It is said that the Jewish people never forget a friend and a benefactor. The fact that the president of Israel did not represent the State of Israel at the ceremonies conducted in Washington on the occasion of the death of President Ronald Reagan is an unfortunate exception. Israel never had a better friend in the White House than Ronald Reagan. A true friend and an admirer.
I had occasion to get to know him well during the year I spent in Washington as Israel's ambassador during Reagan's first term in office. It was the year of the war in Lebanon and the U.S. and Israel had some serious differences of opinion on matters related to the military operation there. But through it all Reagan's friendship for Israel shone through. When I arrived in Washington, an aeronautical engineer without any diplomatic experience, I was under the impression that a nation's policy was determined solely by its interests, personal relations playing no part in the decision making. I found out differently during my stay in Washington. Not that the national interest was not of primary importance, yet considerable weight was being given to feeling and sentiment and personal relations. They were part of the basis on which the determination of national interest was established. With Reagan, I had the clear impression that he admired Israel and Israelis and that his friendship for Israel helped to overcome misunderstandings and even differences of opinion. He had an understanding for the problems that Israel was facing and he had great sympathy for our travails.
Menachem Begin came to Washington. "Call me Ron," the president said. The Israeli prime minister found it difficult to reciprocate Reagan's "Menachem" with "Ron," and insisted on addressing Reagan as "Mr. President." Sitting in the Oval Office, Reagan pulled out a deck of file cards from his breast pocket. Before starting to read the notes on the cards, he said somewhat shamefacedly: "This is better than coming home at night and remembering that there were some things I forgot to tell you, or worse yet, that I said some things I should not have said." After Reagan finished reading from his cards, Begin launched into a long, extemporaneous speech on the problems facing Israel at the moment while Reagan listened patiently and sympathetically.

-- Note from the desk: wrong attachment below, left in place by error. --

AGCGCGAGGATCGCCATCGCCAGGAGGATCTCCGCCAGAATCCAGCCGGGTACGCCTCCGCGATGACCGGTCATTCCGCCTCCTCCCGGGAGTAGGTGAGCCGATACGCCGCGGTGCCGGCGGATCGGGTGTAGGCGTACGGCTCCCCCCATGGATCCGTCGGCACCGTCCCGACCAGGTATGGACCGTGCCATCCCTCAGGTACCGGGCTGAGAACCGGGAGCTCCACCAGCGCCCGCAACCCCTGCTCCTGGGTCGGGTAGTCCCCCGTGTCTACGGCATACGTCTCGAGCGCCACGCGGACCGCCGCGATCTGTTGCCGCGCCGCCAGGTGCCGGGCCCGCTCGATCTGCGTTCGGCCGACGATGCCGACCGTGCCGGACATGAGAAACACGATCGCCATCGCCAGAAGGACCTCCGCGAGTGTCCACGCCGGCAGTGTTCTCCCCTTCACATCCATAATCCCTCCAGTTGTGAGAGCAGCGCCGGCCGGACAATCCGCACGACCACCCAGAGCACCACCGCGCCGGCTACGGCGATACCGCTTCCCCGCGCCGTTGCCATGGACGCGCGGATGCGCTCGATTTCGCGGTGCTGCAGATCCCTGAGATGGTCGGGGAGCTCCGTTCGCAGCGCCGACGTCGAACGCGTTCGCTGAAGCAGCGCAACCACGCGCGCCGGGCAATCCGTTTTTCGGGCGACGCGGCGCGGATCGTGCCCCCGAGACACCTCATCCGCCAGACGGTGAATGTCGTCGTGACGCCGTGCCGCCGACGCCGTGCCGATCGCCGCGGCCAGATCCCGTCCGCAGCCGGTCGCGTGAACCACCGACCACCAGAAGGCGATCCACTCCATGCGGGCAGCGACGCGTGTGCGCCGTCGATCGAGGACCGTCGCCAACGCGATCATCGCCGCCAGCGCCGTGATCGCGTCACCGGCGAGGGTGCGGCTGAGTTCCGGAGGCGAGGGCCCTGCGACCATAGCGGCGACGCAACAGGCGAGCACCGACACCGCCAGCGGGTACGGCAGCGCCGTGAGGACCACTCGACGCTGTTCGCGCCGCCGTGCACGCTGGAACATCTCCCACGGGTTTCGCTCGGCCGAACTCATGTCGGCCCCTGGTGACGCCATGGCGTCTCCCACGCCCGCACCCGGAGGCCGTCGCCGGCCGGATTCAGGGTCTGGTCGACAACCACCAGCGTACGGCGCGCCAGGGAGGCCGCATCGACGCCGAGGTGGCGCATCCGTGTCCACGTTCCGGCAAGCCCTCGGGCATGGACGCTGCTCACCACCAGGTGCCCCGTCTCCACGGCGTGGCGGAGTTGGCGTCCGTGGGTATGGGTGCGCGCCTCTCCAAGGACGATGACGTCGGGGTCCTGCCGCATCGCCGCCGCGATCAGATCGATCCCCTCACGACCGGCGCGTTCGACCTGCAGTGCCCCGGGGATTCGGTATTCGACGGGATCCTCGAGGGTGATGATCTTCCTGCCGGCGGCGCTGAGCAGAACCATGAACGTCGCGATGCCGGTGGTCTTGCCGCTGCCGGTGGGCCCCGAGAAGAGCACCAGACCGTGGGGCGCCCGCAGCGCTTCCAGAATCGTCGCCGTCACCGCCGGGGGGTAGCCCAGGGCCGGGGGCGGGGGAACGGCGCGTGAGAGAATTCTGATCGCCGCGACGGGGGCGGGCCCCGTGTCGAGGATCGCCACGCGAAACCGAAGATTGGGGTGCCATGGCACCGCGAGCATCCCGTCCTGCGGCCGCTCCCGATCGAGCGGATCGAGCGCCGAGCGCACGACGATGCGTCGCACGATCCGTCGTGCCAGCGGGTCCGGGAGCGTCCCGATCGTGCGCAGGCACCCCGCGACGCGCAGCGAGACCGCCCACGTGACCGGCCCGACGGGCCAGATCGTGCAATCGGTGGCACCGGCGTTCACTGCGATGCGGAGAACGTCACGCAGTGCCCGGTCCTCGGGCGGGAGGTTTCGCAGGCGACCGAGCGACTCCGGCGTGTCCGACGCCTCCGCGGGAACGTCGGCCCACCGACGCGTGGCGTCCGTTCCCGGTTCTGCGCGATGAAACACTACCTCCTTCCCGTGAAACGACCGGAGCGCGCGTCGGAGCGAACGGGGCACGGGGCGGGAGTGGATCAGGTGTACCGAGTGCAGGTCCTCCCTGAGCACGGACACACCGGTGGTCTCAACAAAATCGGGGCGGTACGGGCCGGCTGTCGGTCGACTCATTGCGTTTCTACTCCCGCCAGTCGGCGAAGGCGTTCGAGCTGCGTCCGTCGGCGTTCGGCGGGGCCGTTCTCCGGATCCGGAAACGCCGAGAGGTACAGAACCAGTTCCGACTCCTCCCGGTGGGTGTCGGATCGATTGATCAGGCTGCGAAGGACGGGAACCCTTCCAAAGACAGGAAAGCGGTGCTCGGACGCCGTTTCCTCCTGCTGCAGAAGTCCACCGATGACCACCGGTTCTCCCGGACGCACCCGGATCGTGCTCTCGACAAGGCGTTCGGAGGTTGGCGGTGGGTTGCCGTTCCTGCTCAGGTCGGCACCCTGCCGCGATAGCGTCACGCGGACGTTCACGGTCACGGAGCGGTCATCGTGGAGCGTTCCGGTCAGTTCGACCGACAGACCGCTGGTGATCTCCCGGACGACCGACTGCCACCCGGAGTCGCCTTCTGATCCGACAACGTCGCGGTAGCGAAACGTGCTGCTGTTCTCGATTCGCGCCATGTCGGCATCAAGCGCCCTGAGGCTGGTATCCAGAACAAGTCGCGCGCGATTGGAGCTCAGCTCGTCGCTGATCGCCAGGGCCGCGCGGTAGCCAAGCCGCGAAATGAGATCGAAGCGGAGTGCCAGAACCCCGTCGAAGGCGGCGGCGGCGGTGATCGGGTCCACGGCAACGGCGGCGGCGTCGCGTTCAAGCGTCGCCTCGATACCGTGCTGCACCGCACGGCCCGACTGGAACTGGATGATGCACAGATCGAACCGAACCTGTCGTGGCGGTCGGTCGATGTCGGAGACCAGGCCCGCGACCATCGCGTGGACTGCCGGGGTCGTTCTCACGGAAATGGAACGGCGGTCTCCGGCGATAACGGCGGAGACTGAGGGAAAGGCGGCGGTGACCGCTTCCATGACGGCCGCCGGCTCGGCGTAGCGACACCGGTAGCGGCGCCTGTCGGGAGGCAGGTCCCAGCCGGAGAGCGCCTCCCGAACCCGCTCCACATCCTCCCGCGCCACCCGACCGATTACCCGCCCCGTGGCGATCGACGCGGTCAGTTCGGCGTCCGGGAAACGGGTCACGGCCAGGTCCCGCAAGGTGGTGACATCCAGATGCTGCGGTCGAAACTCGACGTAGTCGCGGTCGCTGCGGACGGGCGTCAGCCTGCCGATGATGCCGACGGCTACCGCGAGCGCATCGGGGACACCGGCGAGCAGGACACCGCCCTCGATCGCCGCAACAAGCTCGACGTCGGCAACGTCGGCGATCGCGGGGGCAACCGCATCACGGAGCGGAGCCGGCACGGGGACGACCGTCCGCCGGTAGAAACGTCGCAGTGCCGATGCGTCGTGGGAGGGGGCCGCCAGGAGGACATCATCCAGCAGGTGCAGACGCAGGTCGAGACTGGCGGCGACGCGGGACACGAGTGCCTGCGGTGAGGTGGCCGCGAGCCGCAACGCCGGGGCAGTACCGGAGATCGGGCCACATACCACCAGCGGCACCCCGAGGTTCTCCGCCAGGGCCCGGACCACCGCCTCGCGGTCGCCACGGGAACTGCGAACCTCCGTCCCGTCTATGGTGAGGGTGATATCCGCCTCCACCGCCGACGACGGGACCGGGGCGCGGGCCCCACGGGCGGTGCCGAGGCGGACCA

At lunch Reagan recalled that during World War II, while he was serving in a U.S. Army film unit, he came across some films taken of the death camps in Europe. "I decided to take them home and keep them, because I thought the day might come when some people would say that the Holocaust never happened," Reagan told us, and you could tell the Holocaust had left an indelible impression on him.
During Reagan's presidency, U.S.-Israeli relations reached a level of friendship and alliance unprecedented in previous years. His secretaries of state, Alexander Hague and George Shultz, were the first to change the traditional attitude to Israel in the halls of the State Department.
More than 10 years have past since Reagan left the White House, after serving for two terms. With some historical perspective, he is at the present time being acclaimed as one of America's great presidents. He is credited with ending the Cold War. The "evil empire" is no more. His instincts regarding many of the difficult problems facing America at the time have turned out to be right.
The Soviet Union was an evil empire, and the nuclear balance that had been established between the two superpowers, "mutual assured destruction," could not be counted on indefinitely to assure the peace of the world. That gave rise to the American Star Wars project, which contributed greatly to the recognition by Soviet leaders that they were unable to keep up in the arms race with the United States, and the eventual collapse of the Soviet Union. He felt that taxes in the U.S. were too high and needed to be lowered to bring about growth in the economy. And he turned out to be right.
On Israel, as well, his instincts were right. He admired Israel for its courage and its tenacity and its ability to stand up to great odds. He saw Israel as an ally of the United States. Israelis will always remember him as the greatest of friends. When it comes to friendship for Israel, all occupants of the White House can be measured by the standard he set.
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